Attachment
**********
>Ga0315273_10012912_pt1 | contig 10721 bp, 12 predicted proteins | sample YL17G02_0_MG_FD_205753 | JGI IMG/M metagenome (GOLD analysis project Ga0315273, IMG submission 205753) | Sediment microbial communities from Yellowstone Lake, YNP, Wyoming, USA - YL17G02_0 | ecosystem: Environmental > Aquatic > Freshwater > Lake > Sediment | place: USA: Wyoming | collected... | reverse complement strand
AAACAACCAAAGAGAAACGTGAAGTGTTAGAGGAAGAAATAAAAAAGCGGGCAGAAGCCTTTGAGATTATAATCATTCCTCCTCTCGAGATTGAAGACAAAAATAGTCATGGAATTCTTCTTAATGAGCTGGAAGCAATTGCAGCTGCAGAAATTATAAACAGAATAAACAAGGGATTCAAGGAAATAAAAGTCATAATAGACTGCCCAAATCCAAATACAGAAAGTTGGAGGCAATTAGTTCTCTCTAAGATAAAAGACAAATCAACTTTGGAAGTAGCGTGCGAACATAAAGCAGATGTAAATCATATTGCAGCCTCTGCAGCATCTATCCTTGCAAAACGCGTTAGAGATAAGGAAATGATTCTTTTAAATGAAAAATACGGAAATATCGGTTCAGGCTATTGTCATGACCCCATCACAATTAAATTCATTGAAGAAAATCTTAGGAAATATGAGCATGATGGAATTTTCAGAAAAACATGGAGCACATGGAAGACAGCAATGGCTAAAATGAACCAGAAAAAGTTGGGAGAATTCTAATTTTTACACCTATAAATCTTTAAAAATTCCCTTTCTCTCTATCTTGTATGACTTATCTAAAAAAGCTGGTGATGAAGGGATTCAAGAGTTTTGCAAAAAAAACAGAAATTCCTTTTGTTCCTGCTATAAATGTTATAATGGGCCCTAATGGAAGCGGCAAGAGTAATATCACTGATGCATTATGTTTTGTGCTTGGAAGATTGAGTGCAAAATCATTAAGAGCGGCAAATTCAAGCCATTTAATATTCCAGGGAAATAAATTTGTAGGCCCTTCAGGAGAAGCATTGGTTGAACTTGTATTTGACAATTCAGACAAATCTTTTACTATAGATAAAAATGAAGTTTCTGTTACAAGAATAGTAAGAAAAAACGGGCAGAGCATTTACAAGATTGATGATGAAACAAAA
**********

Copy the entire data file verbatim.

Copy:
>Ga0315273_10012912_pt1 | contig 10721 bp, 12 predicted proteins | sample YL17G02_0_MG_FD_205753 | JGI IMG/M metagenome (GOLD analysis project Ga0315273, IMG submission 205753) | Sediment microbial communities from Yellowstone Lake, YNP, Wyoming, USA - YL17G02_0 | ecosystem: Environmental > Aquatic > Freshwater > Lake > Sediment | place: USA: Wyoming | collected... | reverse complement strand
AAACAACCAAAGAGAAACGTGAAGTGTTAGAGGAAGAAATAAAAAAGCGGGCAGAAGCCTTTGAGATTATAATCATTCCTCCTCTCGAGATTGAAGACAAAAATAGTCATGGAATTCTTCTTAATGAGCTGGAAGCAATTGCAGCTGCAGAAATTATAAACAGAATAAACAAGGGATTCAAGGAAATAAAAGTCATAATAGACTGCCCAAATCCAAATACAGAAAGTTGGAGGCAATTAGTTCTCTCTAAGATAAAAGACAAATCAACTTTGGAAGTAGCGTGCGAACATAAAGCAGATGTAAATCATATTGCAGCCTCTGCAGCATCTATCCTTGCAAAACGCGTTAGAGATAAGGAAATGATTCTTTTAAATGAAAAATACGGAAATATCGGTTCAGGCTATTGTCATGACCCCATCACAATTAAATTCATTGAAGAAAATCTTAGGAAATATGAGCATGATGGAATTTTCAGAAAAACATGGAGCACATGGAAGACAGCAATGGCTAAAATGAACCAGAAAAAGTTGGGAGAATTCTAATTTTTACACCTATAAATCTTTAAAAATTCCCTTTCTCTCTATCTTGTATGACTTATCTAAAAAAGCTGGTGATGAAGGGATTCAAGAGTTTTGCAAAAAAAACAGAAATTCCTTTTGTTCCTGCTATAAATGTTATAATGGGCCCTAATGGAAGCGGCAAGAGTAATATCACTGATGCATTATGTTTTGTGCTTGGAAGATTGAGTGCAAAATCATTAAGAGCGGCAAATTCAAGCCATTTAATATTCCAGGGAAATAAATTTGTAGGCCCTTCAGGAGAAGCATTGGTTGAACTTGTATTTGACAATTCAGACAAATCTTTTACTATAGATAAAAATGAAGTTTCTGTTACAAGAATAGTAAGAAAAAACGGGCAGAGCATTTACAAGATTGATGATGAAACAAAA